question either subjectively or objectively speaking seem to me
to be unnecessary, even though they are in principle relevant.

        Nevertheless, I should like to point out in this
connection that Austrian law (reading Article 68 para. 2 with
Article 281 para. 1 (1) of the Code of Criminal Procedure) is
slightly equivocal, although it is formally correct and
consistent.

2.      I also agree with the Chamber's finding that the fact
that the Supreme Court did not hold a public hearing when it
heard the appeal on grounds of nullity did not offend against the
principle that proceedings must be public which is embodied in
Article 6 para. 1 (art. 6-1) of the Convention.

        Here too a reference to point 2 of the reservation that
Austria made when ratifying the Convention, whose validity in
this respect has never been called in question by the Court,
would have settled the issue without any need to explain that in
view of the nature of the proceedings before the Supreme Court
it was unnecessary to hold a public hearing in the instant case.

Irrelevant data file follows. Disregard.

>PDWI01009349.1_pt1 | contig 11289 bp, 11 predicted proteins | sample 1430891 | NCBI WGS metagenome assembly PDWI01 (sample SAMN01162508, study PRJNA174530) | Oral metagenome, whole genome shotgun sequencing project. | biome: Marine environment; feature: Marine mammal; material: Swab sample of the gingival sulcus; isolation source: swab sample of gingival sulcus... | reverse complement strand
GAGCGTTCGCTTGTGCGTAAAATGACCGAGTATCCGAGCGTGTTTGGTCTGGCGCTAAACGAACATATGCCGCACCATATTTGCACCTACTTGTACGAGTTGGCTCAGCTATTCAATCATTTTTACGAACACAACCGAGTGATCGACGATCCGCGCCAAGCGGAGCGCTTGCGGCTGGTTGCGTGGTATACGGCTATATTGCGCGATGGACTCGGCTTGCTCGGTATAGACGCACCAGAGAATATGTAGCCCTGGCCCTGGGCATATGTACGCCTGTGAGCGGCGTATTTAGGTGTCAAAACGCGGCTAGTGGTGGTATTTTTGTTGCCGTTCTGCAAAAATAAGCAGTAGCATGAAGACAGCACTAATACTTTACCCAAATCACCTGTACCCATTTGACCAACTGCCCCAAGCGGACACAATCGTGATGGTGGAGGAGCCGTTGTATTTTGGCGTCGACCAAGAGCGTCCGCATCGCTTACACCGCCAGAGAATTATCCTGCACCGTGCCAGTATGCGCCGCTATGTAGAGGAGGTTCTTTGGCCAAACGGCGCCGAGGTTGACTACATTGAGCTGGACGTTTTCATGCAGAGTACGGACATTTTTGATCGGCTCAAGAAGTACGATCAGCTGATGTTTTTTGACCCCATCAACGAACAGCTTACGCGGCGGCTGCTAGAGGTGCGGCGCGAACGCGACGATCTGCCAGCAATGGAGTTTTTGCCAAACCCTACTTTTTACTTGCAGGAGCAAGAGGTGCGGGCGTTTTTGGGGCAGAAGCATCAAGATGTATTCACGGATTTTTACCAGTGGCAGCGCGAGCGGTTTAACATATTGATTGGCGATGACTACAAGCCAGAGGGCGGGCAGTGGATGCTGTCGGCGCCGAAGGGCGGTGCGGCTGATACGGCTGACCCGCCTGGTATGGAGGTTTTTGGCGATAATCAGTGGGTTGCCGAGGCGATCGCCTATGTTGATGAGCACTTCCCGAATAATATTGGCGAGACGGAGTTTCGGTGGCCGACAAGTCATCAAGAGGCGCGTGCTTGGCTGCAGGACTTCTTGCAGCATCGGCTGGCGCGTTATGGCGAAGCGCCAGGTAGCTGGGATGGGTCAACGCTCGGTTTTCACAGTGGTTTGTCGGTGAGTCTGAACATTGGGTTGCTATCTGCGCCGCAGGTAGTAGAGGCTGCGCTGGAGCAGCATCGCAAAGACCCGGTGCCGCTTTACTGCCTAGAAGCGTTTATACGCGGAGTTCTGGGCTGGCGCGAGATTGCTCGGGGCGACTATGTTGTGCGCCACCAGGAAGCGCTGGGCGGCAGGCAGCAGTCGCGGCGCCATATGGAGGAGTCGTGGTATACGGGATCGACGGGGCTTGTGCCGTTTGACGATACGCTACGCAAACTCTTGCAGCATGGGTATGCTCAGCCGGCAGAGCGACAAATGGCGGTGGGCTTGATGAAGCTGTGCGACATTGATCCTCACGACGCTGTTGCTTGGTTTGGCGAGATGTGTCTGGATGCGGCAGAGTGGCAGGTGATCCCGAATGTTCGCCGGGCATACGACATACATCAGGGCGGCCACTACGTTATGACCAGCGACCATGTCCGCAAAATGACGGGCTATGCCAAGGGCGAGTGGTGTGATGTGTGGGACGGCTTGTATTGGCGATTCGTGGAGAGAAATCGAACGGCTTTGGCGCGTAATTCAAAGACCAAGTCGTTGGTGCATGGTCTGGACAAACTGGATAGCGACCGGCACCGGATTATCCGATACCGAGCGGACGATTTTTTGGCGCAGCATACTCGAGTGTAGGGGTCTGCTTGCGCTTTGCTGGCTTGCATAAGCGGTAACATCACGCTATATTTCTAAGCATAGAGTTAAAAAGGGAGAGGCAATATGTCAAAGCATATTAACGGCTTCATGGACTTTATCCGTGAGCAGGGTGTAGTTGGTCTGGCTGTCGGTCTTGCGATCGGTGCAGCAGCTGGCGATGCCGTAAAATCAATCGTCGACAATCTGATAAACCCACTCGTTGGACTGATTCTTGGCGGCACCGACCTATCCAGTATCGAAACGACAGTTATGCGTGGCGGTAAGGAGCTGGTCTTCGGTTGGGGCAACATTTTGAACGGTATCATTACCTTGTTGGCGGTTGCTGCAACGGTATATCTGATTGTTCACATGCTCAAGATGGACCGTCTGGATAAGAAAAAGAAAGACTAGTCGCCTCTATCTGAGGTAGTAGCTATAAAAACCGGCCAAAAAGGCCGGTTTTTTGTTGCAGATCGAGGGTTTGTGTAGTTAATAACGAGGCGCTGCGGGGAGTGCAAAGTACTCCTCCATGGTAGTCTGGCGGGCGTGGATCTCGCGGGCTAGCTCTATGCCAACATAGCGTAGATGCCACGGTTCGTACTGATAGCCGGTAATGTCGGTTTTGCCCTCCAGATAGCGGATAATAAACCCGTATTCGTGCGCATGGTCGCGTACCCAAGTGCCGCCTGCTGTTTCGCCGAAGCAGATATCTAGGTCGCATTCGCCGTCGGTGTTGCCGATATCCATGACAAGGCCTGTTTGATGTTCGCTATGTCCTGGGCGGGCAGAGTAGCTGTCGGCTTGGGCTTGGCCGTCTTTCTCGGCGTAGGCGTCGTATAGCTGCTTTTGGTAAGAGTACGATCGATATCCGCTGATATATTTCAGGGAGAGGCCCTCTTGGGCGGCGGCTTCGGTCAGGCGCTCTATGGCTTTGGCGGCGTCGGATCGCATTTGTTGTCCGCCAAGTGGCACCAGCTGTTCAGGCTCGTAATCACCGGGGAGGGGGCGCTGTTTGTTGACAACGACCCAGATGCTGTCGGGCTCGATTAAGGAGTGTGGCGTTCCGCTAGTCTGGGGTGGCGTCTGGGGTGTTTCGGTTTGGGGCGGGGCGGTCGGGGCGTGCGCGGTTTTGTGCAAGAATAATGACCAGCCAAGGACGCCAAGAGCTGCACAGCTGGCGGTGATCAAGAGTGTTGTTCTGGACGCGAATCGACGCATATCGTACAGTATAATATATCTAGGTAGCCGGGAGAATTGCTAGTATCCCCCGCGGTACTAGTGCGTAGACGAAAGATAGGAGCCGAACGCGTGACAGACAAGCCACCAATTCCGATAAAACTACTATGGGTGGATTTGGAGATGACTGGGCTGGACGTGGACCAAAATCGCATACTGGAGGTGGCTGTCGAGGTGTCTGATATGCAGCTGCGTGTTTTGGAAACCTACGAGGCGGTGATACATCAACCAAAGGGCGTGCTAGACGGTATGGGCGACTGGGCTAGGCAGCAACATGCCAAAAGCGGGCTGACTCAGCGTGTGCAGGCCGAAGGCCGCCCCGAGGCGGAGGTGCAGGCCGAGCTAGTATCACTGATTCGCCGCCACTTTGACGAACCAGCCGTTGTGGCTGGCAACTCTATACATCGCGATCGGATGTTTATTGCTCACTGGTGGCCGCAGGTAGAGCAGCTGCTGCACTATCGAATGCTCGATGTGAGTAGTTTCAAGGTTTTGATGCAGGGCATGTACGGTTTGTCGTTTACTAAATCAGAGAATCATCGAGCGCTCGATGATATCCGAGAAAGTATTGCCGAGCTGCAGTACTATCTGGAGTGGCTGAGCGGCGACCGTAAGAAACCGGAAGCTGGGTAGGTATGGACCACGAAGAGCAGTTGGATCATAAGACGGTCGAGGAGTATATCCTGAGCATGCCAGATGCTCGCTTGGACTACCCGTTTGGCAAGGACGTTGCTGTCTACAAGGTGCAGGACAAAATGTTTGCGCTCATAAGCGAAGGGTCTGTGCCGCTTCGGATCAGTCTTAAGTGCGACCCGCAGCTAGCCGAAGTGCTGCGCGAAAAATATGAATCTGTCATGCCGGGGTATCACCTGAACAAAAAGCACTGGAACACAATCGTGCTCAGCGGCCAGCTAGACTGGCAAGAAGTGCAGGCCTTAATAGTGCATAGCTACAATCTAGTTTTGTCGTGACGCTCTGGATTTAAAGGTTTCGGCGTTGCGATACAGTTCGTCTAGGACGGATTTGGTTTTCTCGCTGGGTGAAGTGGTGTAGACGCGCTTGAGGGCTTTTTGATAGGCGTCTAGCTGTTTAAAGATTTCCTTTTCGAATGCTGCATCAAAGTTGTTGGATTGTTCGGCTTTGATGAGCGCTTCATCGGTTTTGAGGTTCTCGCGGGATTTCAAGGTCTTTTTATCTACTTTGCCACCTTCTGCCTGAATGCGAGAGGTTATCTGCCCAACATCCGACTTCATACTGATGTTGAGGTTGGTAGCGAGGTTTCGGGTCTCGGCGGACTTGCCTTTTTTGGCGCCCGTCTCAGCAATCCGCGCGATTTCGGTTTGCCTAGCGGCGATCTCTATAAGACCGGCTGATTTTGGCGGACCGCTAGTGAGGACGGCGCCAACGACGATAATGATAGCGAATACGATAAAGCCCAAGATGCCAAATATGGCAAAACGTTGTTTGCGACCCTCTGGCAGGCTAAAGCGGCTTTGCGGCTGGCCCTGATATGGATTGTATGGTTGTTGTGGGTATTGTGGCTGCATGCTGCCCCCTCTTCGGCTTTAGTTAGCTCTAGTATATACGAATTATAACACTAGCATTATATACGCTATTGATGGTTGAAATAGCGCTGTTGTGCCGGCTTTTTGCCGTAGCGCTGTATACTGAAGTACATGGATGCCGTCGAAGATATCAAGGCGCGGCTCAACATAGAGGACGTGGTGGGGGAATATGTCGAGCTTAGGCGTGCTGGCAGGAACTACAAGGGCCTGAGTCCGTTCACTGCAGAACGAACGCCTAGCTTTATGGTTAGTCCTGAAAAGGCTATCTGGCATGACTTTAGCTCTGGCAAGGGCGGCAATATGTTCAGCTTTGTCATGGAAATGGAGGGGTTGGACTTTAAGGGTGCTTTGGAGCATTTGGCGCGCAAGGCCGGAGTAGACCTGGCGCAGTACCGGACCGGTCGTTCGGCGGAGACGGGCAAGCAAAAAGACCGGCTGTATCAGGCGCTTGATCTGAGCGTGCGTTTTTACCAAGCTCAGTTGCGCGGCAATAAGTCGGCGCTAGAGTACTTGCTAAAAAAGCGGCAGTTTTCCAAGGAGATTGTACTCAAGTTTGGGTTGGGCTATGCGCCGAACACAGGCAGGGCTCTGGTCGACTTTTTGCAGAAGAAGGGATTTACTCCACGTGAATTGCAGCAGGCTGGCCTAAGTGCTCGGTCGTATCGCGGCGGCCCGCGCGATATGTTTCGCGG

3.      I cannot, on the other hand, agree with the finding that
there has been a breach of Article 6 para. 1 (art. 6-1) on
account of the fact that the Attorney-General's little
memorandum, proposing that the appeal should be dismissed without
a hearing as being ill-founded within the meaning of Article 285d
of the Code of Criminal Procedure, was lodged with the Supreme
Court without having been communicated to the applicant.

        The history of the Attorney-General's observations,
commonly known as a "croquis", and the doubts as to whether they
comply with the principle of equality of arms are well known;
these observations have long been a subject of scrutiny by the
Convention institutions.  In order to comply with the Strasbourg
case-law, a provision (Rule 60 para. 7) was added to the Supreme
Court Rules in 1980 to the effect that where the Attorney-General
submitted "detailed observations" (ausgearbeitete Stellungnahme)
on an appeal, they should automatically be sent to the defence.